This deer was lying in the grass. If I’d stayed standing I’d have been higher than him, and the background would have been the messy grass around him. But by squatting down to his level, I got the lovely soft greens in the foreground, and the autumnal trees behind.
Below: Stag, Richmond Park, UK.
9/ Think about timing
Timing is everything. Animals rarely sit still for long, and if they’re moving, when you press the shutter can make all the difference. In this image the two elephants were walking towards each other; the baby is about to pass behind the mother. By timing it right, I managed to freeze the action so they look as though they’re face to face.
Below: Elephants, Queen Elizabeth National Park, Uganda.
10/ Look for character
Animals can be hilarious. Just look at all those endless clip shows on TV of animals doing crazy and stupid things. They can be silly and brilliant and full of humour, and often seem almost human in their actions.
Below: Baboon, Uganda.
If you can look for those moments when the animal’s doing something a little out-of-the ordinary, or funny, you’ll have a winning shot.
11 / Consider black and white
These days we all shoot in colour – it’s automatic. But have you considered using black and white? Whether you do it in camera, or on the computer later, taking the colour out can really make an image stand out. Here, using black and white really draws the eye to the contrast between the leopard’s spots and the texture of the tree bark.
Below: Leopard, Tanzania.
While here, desaturating the image makes the hyena more menacing, and brings out the drool on her lip. In colour, you wouldn’t notice that so much.
12 / Don’t worry about the weather
It poured with rain the day I took this next photo. We had to trek through the jungle for about two hours to reach the gorillas, and I wasn’t at all sure I was even going to be able to get my camera out of the bag (you can read more about this adventure here). But in the end the rain turned out to be a Good Thing. Look at the brightness in the leaves and the wetness of his fur: this image is so much more interesting than it would be if it’d been dry.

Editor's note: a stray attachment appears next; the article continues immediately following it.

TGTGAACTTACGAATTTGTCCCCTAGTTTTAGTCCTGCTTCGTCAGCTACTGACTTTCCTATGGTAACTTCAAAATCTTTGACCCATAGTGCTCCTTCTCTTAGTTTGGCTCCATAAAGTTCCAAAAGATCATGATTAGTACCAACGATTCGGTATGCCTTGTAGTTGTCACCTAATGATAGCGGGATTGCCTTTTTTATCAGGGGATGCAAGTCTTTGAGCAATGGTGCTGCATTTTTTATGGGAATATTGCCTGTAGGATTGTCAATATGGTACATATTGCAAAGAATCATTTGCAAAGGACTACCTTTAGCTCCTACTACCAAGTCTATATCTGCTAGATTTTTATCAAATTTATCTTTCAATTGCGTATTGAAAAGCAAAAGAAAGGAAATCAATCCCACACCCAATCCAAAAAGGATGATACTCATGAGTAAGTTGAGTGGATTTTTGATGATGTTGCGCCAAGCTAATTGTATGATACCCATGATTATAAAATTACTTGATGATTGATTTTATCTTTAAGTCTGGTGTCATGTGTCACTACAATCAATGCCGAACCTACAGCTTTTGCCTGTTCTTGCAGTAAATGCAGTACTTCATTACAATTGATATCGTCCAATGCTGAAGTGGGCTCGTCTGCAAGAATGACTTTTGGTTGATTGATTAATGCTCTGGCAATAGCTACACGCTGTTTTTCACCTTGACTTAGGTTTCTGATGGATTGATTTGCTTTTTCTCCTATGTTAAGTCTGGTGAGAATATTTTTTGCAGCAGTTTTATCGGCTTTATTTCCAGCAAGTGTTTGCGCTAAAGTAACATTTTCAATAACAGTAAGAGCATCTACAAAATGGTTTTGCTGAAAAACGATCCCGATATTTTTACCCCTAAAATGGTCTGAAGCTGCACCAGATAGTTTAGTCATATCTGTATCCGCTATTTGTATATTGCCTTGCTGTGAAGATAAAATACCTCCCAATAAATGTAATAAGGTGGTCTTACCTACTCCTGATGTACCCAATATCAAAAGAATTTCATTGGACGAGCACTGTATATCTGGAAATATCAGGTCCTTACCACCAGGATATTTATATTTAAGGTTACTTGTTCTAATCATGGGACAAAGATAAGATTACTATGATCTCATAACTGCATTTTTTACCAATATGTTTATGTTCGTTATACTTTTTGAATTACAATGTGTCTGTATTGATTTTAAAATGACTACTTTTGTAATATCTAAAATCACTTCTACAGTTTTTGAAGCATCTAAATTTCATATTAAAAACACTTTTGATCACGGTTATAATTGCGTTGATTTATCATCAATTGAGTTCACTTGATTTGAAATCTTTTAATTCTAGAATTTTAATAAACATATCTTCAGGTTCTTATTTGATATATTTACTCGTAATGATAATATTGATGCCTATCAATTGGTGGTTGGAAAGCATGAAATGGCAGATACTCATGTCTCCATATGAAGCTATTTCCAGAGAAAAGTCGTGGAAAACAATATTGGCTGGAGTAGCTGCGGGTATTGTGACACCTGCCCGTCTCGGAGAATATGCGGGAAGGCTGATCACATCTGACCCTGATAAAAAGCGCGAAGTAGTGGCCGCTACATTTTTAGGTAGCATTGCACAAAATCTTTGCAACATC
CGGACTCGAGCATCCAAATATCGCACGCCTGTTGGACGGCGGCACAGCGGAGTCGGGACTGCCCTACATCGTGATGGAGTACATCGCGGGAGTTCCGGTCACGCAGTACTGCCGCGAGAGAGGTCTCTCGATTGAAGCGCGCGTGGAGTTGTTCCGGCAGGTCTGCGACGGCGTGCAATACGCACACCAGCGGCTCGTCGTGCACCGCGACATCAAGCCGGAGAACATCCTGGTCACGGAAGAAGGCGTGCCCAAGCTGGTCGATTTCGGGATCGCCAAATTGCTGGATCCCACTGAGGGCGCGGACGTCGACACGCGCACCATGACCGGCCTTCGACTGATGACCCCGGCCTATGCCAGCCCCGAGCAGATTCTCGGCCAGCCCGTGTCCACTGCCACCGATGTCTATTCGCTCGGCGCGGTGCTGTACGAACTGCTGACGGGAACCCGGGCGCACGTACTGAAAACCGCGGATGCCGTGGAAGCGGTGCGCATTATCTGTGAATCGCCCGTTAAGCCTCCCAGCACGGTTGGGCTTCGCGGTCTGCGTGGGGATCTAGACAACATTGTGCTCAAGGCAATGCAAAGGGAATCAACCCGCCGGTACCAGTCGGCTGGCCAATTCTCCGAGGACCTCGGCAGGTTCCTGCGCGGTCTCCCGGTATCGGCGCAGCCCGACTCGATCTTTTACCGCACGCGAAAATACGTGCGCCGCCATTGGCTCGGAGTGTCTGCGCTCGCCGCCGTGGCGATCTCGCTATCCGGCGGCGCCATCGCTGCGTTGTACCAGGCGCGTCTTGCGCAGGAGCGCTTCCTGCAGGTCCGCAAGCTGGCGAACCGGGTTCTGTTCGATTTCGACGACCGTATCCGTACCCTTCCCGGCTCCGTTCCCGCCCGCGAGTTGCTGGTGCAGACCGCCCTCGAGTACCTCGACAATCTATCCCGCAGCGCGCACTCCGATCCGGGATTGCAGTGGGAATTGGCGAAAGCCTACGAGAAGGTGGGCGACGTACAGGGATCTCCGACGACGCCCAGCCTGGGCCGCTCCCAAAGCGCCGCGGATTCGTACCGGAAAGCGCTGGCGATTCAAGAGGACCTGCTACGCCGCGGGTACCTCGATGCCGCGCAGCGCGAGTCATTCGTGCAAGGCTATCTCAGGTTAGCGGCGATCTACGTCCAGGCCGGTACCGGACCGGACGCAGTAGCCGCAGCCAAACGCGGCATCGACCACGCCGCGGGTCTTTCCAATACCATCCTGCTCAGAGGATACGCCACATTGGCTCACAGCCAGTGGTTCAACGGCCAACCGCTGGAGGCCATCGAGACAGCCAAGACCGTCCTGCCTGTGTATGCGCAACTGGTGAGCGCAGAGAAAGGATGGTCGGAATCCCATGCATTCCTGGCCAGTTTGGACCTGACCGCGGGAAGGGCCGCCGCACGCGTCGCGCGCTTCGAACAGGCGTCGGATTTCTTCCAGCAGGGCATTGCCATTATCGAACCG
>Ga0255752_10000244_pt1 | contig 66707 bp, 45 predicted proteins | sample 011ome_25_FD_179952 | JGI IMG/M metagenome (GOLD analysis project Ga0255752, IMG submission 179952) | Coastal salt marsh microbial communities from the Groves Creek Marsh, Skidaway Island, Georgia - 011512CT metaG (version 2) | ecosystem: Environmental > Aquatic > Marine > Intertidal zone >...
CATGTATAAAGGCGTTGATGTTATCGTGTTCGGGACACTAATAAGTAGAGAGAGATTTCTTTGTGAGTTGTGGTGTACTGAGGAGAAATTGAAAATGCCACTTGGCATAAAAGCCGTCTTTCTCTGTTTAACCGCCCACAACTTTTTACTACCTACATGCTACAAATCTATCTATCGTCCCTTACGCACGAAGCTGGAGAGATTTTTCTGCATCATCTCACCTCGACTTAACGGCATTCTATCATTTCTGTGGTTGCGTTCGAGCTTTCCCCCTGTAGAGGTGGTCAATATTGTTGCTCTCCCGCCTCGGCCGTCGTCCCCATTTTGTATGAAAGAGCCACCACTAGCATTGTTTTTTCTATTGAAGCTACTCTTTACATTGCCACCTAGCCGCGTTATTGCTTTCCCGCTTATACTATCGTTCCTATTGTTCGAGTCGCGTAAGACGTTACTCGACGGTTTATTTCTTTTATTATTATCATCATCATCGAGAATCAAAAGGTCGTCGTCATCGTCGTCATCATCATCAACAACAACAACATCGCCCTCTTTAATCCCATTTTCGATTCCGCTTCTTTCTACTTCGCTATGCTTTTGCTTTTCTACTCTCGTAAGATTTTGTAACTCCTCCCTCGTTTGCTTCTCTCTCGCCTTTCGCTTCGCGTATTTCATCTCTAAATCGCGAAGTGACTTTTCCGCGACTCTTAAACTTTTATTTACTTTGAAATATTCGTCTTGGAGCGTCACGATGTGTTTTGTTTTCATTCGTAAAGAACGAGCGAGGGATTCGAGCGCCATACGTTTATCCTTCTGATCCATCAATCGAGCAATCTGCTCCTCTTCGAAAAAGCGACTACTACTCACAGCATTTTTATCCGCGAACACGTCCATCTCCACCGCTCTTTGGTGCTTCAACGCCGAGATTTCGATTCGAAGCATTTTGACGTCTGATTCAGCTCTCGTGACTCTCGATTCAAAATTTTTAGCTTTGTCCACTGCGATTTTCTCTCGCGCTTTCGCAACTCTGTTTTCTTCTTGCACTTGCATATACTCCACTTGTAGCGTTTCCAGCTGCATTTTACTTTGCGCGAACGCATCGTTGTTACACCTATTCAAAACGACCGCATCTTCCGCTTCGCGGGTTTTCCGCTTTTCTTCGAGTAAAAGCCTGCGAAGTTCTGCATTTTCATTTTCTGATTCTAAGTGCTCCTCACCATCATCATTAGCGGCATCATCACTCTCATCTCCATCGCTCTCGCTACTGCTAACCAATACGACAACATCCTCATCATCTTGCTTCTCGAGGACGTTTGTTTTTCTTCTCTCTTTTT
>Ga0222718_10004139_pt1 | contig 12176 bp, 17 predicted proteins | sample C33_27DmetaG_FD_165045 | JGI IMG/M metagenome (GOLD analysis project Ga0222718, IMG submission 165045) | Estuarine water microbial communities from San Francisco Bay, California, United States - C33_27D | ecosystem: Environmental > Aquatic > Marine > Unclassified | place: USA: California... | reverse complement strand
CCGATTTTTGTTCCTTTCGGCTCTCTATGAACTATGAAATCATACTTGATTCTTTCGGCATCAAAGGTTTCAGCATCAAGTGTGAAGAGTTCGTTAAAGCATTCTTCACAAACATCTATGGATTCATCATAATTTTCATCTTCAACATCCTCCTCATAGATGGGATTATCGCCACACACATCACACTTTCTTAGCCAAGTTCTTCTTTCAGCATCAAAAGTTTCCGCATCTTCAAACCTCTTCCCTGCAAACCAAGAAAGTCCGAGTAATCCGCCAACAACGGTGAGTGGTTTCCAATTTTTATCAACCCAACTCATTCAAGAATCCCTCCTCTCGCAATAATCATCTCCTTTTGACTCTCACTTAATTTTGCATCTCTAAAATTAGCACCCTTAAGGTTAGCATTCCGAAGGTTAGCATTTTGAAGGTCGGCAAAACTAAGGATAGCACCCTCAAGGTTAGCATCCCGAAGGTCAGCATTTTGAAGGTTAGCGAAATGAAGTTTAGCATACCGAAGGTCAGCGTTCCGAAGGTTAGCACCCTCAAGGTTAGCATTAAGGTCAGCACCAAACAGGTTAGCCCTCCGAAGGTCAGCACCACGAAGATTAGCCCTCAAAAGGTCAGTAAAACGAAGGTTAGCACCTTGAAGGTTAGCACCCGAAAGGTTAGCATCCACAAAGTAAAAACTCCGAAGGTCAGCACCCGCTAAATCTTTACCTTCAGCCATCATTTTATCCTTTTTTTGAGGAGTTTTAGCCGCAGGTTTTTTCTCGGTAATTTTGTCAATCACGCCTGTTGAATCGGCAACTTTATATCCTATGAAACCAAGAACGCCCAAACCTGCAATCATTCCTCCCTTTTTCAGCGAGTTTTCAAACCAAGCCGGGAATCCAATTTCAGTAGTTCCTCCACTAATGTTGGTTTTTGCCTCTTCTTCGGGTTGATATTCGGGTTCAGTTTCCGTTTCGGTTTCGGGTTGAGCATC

Below: Young male gorilla, Uganda.
Remember too that if it’s too warm and sunny, most animals go off to sleep in the shade. So bright sunshine isn’t actually your friend when it comes to wildlife photography.
13/ Approach carefully
Obviously if there’s a chance the animal is dangerous and might attack you, it’s a good idea to keep a safe distance away. But there’s another reason to approach your subject with caution – you don’t want to scare it off. If you’re on foot and you see the animal some distance away, the temptation is to get as close as you can before you start taking photos. But if you do that and it runs away, you’ve got nothing. So take a photo, then move a little closer, and take another one. Keep doing that until you get as close as you’d like to be, or until the animal scarpers. That way, you’ve got the best image you can, and you can always delete or crop the first ones later.